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Brave New Stereotypes

Behold the Lean In Collection

Mar 17, 2014, Vol. 19, No. 26 • By ANDREW FERGUSON
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The Lean In Collection is a crystalline reflection of the book it’s named after. The book’s theme is that the progress of women as a sex is being retarded through the stereotypes that society imposes on its luckless victims, who then internalize them. “Marketing is both reflective of our stereotypes and reinforces stereotypes,” Sandberg told the New York Times at the collection’s unveiling. There are two kinds of stereotypes running through Lean In, though the author and her ghostwriter are aware of only one of them. Stereotypes are what she disapproves of—women as mommies, deferential wives, unambitious workers, overwhelmed strivers. On the other hand, women as masters of their environment, whether home, workplace, marriage, family, or public life—these are clichés she approves of, and therefore cannot be stereotypes. 

The idea that human beings, and women especially, take their identities haplessly from the impress of forces beyond their control is a very old one, and it has become a staple of social science research—endlessly studied, endlessly discovered, endlessly proved. “I rely on hard data [and] academic research,” Sandberg writes proudly, and innocently, and her book is heavy with citations from social science. The data and research are of a particular kind that will be familiar to anyone who has dipped into our vast literature of marketing, business, and self-help as it touches on questions of sex and power.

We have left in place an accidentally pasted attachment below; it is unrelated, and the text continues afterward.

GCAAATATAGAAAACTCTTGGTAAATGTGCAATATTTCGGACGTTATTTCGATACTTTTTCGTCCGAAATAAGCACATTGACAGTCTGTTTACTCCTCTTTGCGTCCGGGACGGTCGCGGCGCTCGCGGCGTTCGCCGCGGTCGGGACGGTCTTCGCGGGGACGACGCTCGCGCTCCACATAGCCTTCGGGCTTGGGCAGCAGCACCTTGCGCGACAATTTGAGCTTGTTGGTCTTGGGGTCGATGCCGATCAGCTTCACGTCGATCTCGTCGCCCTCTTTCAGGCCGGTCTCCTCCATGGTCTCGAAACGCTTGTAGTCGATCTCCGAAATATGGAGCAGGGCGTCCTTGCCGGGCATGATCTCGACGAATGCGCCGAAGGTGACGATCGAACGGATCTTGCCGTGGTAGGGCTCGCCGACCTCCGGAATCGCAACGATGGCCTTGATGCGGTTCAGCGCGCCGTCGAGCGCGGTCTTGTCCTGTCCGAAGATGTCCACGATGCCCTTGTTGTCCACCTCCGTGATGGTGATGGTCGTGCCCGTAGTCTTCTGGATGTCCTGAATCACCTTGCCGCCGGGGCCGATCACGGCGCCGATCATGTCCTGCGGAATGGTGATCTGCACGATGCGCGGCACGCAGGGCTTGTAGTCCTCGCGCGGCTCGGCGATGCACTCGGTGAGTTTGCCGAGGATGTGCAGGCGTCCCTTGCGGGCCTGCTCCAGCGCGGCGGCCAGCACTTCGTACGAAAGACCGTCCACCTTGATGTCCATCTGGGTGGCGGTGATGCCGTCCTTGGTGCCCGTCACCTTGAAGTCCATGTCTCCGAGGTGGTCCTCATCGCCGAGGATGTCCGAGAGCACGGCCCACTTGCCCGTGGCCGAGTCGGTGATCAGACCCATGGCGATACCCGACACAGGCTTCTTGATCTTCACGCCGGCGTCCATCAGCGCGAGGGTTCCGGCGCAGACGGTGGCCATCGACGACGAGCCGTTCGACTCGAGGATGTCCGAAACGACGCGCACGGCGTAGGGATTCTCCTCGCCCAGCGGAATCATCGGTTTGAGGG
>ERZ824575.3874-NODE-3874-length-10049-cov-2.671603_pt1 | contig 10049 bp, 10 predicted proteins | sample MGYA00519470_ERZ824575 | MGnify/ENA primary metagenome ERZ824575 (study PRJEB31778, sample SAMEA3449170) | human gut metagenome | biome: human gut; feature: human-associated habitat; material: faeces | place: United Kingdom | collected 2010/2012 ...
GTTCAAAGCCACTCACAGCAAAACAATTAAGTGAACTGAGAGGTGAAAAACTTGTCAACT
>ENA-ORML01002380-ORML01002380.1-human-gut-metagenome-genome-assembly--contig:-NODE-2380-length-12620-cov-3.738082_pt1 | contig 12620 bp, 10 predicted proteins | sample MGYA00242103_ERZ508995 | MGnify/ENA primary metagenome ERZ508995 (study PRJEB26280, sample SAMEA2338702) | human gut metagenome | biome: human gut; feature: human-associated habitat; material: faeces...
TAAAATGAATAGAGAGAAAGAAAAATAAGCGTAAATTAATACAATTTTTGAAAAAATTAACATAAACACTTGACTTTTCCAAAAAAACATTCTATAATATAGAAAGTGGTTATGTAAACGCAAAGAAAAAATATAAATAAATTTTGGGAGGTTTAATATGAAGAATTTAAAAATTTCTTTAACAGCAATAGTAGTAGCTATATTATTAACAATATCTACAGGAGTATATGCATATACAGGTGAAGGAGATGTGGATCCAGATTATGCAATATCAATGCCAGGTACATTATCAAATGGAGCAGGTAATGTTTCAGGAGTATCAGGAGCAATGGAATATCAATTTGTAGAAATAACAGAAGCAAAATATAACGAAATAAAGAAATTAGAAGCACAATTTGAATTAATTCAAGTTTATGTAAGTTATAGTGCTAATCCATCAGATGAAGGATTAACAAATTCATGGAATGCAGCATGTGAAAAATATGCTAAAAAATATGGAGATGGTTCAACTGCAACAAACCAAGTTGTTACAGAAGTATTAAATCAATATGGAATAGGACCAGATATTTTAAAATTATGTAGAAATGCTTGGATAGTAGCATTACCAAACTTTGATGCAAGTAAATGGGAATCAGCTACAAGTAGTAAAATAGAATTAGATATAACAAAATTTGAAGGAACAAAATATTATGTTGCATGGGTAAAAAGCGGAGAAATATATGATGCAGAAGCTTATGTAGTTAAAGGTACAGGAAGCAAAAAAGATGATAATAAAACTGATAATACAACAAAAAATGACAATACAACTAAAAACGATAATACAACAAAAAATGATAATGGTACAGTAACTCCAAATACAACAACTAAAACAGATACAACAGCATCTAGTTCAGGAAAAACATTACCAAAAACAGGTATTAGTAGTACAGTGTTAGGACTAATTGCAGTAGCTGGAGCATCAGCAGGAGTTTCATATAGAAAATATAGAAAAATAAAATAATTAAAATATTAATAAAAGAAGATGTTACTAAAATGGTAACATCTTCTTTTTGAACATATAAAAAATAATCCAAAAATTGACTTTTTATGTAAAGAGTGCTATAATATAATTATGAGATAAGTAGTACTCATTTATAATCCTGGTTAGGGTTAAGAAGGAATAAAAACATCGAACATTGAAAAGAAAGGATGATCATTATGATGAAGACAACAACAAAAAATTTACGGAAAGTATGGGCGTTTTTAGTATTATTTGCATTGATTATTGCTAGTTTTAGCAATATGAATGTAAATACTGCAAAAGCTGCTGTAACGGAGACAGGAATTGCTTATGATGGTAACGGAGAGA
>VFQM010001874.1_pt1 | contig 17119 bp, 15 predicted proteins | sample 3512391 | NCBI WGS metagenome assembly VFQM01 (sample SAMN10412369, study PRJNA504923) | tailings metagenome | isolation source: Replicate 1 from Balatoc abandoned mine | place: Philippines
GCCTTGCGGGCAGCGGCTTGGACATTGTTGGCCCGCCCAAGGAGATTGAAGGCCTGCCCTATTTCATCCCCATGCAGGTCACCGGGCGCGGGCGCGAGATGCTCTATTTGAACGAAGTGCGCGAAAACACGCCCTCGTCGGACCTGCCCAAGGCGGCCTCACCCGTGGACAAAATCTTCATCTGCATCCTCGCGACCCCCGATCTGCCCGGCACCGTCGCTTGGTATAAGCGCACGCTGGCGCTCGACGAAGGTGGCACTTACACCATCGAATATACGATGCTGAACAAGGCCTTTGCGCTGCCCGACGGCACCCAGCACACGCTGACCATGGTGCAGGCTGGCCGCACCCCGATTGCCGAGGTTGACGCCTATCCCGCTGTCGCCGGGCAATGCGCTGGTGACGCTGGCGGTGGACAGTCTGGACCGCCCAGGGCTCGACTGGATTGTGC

Nearly all the research she cites has been produced by social scientists who were drawn to their trade to fight what they saw as the insidious and often violent exploitation of women in this country. They have joined like-minded social scientists to design experiments that, for reasons of convenience and expense, are forced to rely on college students, who have learned in their social science classes that the oppression of women is insidious and often violent. The experiments always yield positive results. The findings are fashioned into papers. These are published in journals that, as a guard against bias and a guarantor of methodological soundness, are reviewed by a panel of peers who went into social science to fight the insidious and often violent exploitation of women. The data are clear: The exploitation of women is insidious and often violent. It’s pretty much settled science by now.

Along with its scientific trappings, the hopeful note in Sandberg’s book has proved crucial to its success. Those internalized stereotypes can be overcome! “We can dismantle the hurdles in ourselves today,” she writes. And this is the point of the new Lean In Collection, too. “One of the quickest ways to make people think differently about something is to change the visuals around it,” one marketer told the New York Times. “The thing about these images is they work on an unconscious level to reinforce what people think people should be like.” We’re still hapless chumps, in other words, but by being exposed to the images of the Lean In Collection, we will be better, more empowered hapless chumps. All we have to do is look. “You can’t be what you can’t see,” Sandberg likes to say.

Helen Keller would probably disagree, but Helen Keller was too fusty to be the ideal woman of the Lean In future. (Terrible dresser, for one thing.) The point of the new empowered world is made plain in Lean In the book. “Getting rid of these internal barriers,” Sandberg writes, “is critical to gaining power.” The power Sandberg advocates is power as it has been traditionally defined in the old world of masculine dominance: rising to the top of hierarchical organizations, telling subordinates what to do, making lots of money, gaining the personal license to release yourself from the nettlesome demands of other people and of everyday life to do whatever you want—or, in the perfumed jargon of contemporary feminism, to “pursue your dreams” and “follow your passion wherever it leads.” Sandberg wants (and has herself won) power in the brute material sense, and the Getty images are intended to encourage this desire in her comrades.

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